HEMP: Hawaii’s Future in a Fiber
Many of you know I (Cynthia Thielen) am a longtime supporter of Industrial Hemp. This session, I co-sponsored HCR3, which sailed through the Legislature and calls on Congress and the President to reaffirm that industrial hemp was never the intended target of the Controlled Substances Act of 1970. This clarification would enable farmers to include hemp with other agricultural crops.
Hempcrete, a mixture of hemp fibers and lime, is used for walls in construction projects on the mainland and overseas. What’s particularly important to Hawaii is that hempcrete is termite-proof. We could actually “grow our building materials” locally.
HB154, to create an Industrial Hemp research project for biofuels and soil cleansing, is in its final Senate committee, ready for action when the session starts next year.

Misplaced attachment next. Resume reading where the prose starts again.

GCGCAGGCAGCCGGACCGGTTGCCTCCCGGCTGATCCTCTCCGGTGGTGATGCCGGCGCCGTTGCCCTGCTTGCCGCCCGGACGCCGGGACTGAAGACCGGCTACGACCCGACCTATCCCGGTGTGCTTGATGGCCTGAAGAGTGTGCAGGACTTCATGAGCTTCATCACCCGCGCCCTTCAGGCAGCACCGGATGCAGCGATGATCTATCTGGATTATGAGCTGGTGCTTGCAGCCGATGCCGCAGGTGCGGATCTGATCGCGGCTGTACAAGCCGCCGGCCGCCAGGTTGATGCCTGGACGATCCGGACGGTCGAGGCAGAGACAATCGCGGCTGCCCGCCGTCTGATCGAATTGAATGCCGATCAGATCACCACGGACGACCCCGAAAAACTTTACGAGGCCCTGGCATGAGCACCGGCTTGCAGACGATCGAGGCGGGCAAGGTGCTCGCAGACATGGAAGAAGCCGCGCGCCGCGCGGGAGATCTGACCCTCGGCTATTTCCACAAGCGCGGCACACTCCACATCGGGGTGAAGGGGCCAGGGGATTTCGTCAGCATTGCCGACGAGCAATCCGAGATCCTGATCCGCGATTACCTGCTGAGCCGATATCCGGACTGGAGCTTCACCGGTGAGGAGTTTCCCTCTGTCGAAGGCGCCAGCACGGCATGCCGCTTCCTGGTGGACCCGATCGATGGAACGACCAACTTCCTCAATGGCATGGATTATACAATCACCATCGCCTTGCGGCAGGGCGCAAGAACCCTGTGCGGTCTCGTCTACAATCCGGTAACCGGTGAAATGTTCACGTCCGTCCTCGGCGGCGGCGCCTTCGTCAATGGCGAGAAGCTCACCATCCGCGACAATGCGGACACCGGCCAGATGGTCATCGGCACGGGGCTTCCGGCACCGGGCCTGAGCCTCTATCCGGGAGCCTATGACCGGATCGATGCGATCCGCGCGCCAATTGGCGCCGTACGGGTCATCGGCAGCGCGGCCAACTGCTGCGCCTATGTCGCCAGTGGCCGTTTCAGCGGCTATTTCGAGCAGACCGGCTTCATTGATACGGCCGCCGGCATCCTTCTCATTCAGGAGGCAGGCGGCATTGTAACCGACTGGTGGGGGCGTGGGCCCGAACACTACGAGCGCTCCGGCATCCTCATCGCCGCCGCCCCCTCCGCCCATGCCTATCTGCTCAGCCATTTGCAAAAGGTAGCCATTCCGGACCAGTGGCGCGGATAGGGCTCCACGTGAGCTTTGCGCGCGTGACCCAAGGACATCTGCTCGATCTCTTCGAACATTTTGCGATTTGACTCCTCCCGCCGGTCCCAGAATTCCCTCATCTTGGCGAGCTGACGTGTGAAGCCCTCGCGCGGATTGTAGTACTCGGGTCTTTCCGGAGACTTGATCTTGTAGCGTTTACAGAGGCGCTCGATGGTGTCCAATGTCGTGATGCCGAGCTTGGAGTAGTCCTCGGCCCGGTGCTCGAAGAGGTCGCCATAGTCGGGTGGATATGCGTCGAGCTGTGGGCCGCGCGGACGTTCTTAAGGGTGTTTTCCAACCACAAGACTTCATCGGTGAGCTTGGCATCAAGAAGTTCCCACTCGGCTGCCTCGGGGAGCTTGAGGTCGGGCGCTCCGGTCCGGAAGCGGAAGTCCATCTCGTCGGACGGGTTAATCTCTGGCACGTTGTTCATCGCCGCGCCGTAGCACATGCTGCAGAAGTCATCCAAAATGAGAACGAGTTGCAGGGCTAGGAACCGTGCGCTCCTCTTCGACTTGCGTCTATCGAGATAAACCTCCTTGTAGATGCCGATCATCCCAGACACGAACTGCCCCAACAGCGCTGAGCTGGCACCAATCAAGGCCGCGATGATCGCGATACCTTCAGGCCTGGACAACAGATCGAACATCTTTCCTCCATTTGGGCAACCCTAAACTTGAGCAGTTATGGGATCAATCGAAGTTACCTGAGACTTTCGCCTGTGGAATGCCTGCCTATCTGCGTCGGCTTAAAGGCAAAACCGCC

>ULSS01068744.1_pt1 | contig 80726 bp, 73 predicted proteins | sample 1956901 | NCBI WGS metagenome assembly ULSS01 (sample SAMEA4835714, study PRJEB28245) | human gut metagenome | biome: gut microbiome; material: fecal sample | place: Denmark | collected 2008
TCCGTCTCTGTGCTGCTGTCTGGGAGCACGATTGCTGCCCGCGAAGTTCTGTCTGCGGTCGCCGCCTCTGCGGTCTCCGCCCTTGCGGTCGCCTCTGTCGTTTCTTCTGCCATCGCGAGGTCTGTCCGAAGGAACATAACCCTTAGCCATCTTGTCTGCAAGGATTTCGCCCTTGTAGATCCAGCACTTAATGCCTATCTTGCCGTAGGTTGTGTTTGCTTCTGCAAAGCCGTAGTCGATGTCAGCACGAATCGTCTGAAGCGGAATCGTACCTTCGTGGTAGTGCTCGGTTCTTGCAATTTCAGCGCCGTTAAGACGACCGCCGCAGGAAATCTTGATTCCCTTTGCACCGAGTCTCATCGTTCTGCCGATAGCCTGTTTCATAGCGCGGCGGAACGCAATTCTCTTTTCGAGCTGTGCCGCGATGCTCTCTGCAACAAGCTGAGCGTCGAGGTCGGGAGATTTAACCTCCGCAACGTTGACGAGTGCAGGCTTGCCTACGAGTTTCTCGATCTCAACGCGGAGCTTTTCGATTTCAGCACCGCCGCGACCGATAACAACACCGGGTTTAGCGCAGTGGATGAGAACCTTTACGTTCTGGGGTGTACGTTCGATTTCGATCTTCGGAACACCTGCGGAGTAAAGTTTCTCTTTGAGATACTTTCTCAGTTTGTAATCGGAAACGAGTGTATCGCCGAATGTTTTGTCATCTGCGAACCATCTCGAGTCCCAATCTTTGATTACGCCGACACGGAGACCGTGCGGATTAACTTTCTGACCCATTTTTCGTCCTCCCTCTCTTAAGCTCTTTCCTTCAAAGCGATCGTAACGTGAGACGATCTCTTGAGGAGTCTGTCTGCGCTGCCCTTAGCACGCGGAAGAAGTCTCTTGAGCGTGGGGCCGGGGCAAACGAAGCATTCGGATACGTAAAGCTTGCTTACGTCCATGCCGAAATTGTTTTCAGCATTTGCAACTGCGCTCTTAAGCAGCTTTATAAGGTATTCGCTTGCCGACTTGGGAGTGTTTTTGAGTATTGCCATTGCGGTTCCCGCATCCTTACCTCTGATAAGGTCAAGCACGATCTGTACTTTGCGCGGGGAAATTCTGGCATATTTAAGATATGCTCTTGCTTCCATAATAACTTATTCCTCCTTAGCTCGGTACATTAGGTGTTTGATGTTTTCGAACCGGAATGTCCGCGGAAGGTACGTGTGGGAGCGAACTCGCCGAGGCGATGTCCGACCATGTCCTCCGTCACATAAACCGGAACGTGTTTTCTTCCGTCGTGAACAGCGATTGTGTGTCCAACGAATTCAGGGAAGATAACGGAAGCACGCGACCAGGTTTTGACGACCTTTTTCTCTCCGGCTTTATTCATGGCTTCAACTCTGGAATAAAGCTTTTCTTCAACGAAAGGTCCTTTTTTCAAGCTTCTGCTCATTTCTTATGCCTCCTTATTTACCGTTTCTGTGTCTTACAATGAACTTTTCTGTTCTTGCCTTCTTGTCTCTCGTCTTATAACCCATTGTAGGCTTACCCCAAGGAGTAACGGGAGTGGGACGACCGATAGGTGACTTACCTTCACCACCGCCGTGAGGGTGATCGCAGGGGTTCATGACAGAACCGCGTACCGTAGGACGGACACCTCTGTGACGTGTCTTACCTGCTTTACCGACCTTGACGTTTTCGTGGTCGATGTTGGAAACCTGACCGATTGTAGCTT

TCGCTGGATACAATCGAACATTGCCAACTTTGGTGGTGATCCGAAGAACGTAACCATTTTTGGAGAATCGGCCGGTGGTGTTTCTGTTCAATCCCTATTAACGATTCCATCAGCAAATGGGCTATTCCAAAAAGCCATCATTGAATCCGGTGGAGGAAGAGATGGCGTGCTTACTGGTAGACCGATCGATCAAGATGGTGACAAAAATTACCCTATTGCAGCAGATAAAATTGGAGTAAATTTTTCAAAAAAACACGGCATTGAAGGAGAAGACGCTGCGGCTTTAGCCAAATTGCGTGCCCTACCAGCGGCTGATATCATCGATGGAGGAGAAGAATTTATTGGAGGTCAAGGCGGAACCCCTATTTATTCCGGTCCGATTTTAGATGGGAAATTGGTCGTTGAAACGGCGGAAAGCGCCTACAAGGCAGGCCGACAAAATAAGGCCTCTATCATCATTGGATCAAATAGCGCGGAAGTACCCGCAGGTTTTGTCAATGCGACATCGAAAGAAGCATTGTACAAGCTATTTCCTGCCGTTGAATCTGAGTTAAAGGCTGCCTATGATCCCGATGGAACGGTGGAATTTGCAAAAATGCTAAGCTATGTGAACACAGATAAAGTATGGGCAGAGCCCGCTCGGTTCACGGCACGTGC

One day in the early 1990s, my son Peter and I were talking about what might replace sugar as a major Hawaii crop. Peter, who has a small, Internet-based hemp clothing wholesale business, wondered why farmers couldn’t grow hemp, rather than importing the expensive materials made from it.
I was startled at the suggestion because hemp was illegal under federal law. But as I researched it, I came to realize that hemp is a legitimate crop used in thousands of consumer products, ranging from food to car parts to cosmetics to building materials and beyond. And its use goes back thousands of years in Europe and Asia, even in the American colonies and up until the 1970s in the United States.
So, I concluded that hemp is a versatile, valuable crop already used in thousands of our consumer goods, and we should be able to grow it.